What They Don’t Tell You About Depression

Even though more than 16 million adults in the U.S. suffer with depression, it’s still grossly misunderstood. I’m guessing that’s because of the stigma that’s attached depression and other mental illness. If nobody talks about it, then people can’t educate themselves about depression and the stigma can’t be eradicated.

Hopefully you know that depression is more than just sadness. There are a whole host of symptoms that can be very debilitating, and depression can affect you physically, too.

Here’s what you might now know about depression that I’ve found out through my experience.

  1. A lot of medication I’ve tried, mainly antipsychotics, make you gain weight. While on Abilify, I gained 30 pounds in about four months. The meds helped me but gaining weight made me feel worse about myself. Often patients have to choose between a drug’s physical toll it can take and gaining weight. Normally, I would advise that you stay on a medication if it’s helping you, but because of the weight I gained, it just made me more depressed and fueled my body dysmorphia.
  2. Depression is misunderstood by A LOT of people. As I mentioned early, people don’t know that depression is more than sadness. It can affect your memory, concentration, sexual drive, appetite and sleep patterns. When I’m going through a depressive episode, it’s hard to get out of bed. I’m fatigued and it can be daunting to complete small (and usually easy) chores and tasks. People don’t understand that depression can affect all areas of your life.
  3. It’s lonely. Sometimes it feels like I’m on the outside looking in on the world go about their days and be happy. I feel out of place, because if you’ve never experienced major depression, it’s hard to understand. Just ask my husband. He’s the most supportive person in my life, but he still doesn’t understand completely. You start to think that everyone else is happy (they’re not) and that you never will be.
  4. People will judge you and you’ll feel guilty. That stupid stigma rears its ugly head again. People will think you’re lazy, that you’re not trying, that you can just “snap out of it,” but it doesn’t work like that. Sure, I fall behind on housework and take a lot of naps when I’m going through a depressive episode, but normally, I’m motivated and get things done. When depression hits, you are so fatigued it’s hard to even brush your teeth for two minutes. When people assume you’re lazy and not trying, it just means that they haven’t been educated on depression. That’s why we have to talk it. We have to say, “Screw the stigma,” and accept who we are. Then maybe others will better understand.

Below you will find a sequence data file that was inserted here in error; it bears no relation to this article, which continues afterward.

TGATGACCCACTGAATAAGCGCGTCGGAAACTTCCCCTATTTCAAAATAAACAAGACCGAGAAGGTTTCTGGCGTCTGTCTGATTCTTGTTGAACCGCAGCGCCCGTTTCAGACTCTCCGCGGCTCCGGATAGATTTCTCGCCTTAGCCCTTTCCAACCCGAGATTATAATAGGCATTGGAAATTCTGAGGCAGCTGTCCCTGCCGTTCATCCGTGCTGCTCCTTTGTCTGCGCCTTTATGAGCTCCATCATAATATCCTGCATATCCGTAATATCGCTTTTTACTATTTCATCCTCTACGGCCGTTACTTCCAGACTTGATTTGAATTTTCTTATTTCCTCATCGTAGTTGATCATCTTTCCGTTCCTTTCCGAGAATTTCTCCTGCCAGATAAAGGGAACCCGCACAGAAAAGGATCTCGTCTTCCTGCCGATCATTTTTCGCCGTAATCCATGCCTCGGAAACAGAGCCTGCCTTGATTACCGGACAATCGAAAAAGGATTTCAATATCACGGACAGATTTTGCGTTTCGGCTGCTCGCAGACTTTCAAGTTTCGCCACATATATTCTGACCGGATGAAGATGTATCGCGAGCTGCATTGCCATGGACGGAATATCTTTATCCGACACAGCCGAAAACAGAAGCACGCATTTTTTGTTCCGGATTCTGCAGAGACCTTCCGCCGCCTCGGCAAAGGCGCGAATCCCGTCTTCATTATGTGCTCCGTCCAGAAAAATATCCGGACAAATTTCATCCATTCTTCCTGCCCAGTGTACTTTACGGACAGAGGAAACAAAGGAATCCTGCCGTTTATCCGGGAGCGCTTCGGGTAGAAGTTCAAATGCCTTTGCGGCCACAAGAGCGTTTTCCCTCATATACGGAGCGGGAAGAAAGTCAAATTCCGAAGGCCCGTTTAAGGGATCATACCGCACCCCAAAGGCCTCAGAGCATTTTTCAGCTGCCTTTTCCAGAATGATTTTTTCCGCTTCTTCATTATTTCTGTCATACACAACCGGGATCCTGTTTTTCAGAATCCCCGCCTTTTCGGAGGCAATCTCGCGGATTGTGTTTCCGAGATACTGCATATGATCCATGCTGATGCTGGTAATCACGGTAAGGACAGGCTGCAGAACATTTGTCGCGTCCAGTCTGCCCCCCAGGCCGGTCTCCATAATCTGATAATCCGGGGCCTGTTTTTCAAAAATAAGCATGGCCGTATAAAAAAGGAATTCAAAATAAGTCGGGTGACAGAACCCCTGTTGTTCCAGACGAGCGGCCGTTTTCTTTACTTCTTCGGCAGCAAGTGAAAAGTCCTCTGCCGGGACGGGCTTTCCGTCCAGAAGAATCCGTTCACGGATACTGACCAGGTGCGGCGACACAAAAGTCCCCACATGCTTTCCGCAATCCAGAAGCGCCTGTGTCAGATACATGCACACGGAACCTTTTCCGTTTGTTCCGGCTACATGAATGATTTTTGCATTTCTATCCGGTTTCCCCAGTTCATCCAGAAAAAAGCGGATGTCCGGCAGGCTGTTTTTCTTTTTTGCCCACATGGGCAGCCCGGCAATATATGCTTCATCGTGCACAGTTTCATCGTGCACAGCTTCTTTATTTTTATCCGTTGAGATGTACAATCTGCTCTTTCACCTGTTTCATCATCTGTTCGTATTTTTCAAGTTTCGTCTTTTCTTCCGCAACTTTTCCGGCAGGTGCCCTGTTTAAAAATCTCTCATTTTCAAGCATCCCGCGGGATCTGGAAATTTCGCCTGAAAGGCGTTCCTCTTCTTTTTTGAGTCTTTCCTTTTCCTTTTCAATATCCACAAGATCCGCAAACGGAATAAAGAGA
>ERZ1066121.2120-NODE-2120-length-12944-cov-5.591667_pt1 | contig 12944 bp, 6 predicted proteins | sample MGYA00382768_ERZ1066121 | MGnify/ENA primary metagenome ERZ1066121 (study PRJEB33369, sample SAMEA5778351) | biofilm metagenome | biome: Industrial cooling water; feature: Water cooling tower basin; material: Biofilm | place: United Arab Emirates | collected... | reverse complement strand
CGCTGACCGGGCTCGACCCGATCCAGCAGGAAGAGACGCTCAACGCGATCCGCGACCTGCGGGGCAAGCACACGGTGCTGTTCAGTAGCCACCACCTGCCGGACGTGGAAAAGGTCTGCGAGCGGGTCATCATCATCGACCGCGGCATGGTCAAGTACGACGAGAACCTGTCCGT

5. You’ll experience fatigue and other physical ailments. I’ve already touched on this, but I wanted to talk about symptoms you may experience besides fatigue. I get migraines, stomach aches (mostly from my anxiety) and back pain. My sleeping patterns change, only leading to more fatigue.
  6. You’ll feel like a burden. I struggle with this so much. I feel guilty and like I’m a strain on my family, which sometimes I am. I went to a psychiatric facility for six weeks, leaving my husband in charge of most everything. It was hard. It was also very costly. And when I’m going through depressive episode, my husband has to pick up the slack with the house and kids. I also feel like I talk and think about my mental health 24/7, so I can tell if I get off track and am heading into an episode. I’m sure all my friends and family are tired of reading about and talking about my mental illness.
  7. There are “Impossible Tasks” that you will feel you can’t do. Mine is showering. When I’m depressed, I just can’t summon the strength to take one. I’ll go a week without doing it because it seems as hard as running a marathon with no shoes on and a bodysuit of armor. It may as well be. Brushing my teeth is also hard — any personal hygiene is hard for a lot of depressed people. You might find it gross, but it’s the truth.
  8. People won’t think you’re sick. Going back to thinking depression is sadness — they won’t understand if affects more than your mood. People don’t think depression is a disease like any other. Again, that’s the stigma talking.
  9. Family and friends may drop out of your life. It’s a lot to be friends with, date or deal with someone who has depression. We have unpredictable moods, we can’t always go out and socialize and we might even make others feel sad because we are. I get it can be draining, especially if your loved one feels like a caregiver at times.